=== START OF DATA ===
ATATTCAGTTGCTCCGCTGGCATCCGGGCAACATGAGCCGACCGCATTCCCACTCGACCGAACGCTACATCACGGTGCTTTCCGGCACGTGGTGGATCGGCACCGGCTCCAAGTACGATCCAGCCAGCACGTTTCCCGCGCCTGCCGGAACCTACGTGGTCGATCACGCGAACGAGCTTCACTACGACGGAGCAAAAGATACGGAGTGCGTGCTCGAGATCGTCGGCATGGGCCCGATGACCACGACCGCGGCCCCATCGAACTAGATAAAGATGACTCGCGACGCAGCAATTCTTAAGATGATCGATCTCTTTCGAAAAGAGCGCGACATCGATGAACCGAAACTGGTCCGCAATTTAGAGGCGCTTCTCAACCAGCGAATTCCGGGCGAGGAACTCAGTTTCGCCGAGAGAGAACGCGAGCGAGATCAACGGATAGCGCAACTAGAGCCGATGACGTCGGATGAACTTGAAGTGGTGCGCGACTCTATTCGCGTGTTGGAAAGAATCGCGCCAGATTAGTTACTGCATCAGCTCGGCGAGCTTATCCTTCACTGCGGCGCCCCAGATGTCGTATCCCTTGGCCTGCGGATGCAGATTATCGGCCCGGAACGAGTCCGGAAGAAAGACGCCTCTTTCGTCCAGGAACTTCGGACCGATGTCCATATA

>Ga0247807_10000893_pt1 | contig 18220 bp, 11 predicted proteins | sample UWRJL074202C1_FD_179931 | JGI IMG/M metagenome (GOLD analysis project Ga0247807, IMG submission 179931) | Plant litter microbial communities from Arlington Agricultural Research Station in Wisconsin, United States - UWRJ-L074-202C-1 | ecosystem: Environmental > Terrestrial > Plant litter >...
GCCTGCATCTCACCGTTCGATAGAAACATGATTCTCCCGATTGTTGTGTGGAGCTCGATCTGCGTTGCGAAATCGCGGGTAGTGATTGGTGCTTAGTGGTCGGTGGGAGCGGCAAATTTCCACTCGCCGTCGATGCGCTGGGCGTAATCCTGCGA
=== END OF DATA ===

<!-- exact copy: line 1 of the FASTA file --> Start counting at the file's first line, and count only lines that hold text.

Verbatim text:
ATATTCAGTTGCTCCGCTGGCATCCGGGCAACATGAGCCGACCGCATTCCCACTCGACCGAACGCTACATCACGGTGCTTTCCGGCACGTGGTGGATCGGCACCGGCTCCAAGTACGATCCAGCCAGCACGTTTCCCGCGCCTGCCGGAACCTACGTGGTCGATCACGCGAACGAGCTTCACTACGACGGAGCAAAAGATACGGAGTGCGTGCTCGAGATCGTCGGCATGGGCCCGATGACCACGACCGCGGCCCCATCGAACTAGATAAAGATGACTCGCGACGCAGCAATTCTTAAGATGATCGATCTCTTTCGAAAAGAGCGCGACATCGATGAACCGAAACTGGTCCGCAATTTAGAGGCGCTTCTCAACCAGCGAATTCCGGGCGAGGAACTCAGTTTCGCCGAGAGAGAACGCGAGCGAGATCAACGGATAGCGCAACTAGAGCCGATGACGTCGGATGAACTTGAAGTGGTGCGCGACTCTATTCGCGTGTTGGAAAGAATCGCGCCAGATTAGTTACTGCATCAGCTCGGCGAGCTTATCCTTCACTGCGGCGCCCCAGATGTCGTATCCCTTGGCCTGCGGATGCAGATTATCGGCCCGGAACGAGTCCGGAAGAAAGACGCCTCTTTCGTCCAGGAACTTCGGACCGATGTCCATATA